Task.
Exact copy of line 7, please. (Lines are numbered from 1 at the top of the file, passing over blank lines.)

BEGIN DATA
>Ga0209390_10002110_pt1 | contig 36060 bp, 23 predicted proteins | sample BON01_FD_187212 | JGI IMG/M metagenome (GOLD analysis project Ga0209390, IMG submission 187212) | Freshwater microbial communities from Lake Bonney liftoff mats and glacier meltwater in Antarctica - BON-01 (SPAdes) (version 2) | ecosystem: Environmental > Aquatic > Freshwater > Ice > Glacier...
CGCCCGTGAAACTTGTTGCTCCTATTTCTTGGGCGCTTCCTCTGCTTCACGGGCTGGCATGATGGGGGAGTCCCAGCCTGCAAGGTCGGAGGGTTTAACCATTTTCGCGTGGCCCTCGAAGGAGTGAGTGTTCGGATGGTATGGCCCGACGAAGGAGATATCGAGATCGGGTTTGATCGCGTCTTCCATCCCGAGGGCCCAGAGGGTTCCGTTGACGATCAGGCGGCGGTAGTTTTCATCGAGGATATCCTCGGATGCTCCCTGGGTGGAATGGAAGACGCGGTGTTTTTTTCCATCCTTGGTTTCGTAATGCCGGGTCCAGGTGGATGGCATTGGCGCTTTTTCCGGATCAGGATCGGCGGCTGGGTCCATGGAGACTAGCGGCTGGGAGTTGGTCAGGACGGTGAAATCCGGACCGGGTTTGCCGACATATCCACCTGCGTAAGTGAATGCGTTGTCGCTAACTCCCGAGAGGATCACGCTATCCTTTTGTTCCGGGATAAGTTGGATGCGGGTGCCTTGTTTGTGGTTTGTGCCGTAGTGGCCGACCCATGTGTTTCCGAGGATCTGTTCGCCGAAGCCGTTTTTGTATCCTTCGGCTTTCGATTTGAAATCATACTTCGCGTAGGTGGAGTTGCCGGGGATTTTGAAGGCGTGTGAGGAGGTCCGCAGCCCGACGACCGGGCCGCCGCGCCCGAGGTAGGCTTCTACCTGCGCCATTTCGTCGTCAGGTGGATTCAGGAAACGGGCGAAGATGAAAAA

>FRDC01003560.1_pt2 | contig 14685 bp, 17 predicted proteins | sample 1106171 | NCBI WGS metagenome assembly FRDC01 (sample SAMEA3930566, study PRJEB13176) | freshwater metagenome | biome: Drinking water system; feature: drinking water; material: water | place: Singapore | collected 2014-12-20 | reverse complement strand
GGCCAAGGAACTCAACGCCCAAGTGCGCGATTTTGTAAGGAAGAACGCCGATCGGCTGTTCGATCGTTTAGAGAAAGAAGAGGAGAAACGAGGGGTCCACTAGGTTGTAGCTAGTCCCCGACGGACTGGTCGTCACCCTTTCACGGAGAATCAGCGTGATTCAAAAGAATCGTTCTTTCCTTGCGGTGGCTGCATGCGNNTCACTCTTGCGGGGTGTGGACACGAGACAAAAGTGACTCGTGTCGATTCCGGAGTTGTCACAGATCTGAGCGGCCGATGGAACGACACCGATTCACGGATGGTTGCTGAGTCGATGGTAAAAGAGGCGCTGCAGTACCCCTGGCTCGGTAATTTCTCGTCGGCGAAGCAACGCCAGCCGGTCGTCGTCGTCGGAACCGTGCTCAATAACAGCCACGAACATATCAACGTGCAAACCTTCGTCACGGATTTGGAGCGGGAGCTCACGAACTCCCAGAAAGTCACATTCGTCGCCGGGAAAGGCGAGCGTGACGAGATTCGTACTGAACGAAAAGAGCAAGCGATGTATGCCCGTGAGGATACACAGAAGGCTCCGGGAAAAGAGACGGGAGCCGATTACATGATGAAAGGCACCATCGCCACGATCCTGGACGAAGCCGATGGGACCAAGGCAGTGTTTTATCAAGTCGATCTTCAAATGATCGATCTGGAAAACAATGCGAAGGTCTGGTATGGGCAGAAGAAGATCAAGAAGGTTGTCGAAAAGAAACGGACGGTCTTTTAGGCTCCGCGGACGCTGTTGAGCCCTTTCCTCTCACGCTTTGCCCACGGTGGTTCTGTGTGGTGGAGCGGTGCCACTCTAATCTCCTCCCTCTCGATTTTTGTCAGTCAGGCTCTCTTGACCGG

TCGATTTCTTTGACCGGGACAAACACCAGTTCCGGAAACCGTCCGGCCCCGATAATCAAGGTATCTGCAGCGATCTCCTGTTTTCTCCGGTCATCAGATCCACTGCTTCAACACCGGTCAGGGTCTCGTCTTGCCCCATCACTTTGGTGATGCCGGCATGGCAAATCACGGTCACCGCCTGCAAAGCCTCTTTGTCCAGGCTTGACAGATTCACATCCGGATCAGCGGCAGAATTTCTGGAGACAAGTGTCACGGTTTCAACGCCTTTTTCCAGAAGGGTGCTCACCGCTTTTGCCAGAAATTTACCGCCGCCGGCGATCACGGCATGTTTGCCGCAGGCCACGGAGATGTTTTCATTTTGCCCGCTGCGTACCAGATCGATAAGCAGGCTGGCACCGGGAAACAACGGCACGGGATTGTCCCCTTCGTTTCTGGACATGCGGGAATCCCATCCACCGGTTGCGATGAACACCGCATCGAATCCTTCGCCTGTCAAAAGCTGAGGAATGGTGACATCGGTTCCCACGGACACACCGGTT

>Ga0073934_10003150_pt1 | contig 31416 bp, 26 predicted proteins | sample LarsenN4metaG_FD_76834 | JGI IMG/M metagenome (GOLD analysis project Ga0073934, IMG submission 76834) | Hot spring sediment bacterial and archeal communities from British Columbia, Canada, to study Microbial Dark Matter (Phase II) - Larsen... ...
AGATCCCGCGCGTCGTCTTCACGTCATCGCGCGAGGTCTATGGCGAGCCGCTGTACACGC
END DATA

AGATCCCGCGCGTCGTCTTCACGTCATCGCGCGAGGTCTATGGCGAGCCGCTGTACACGC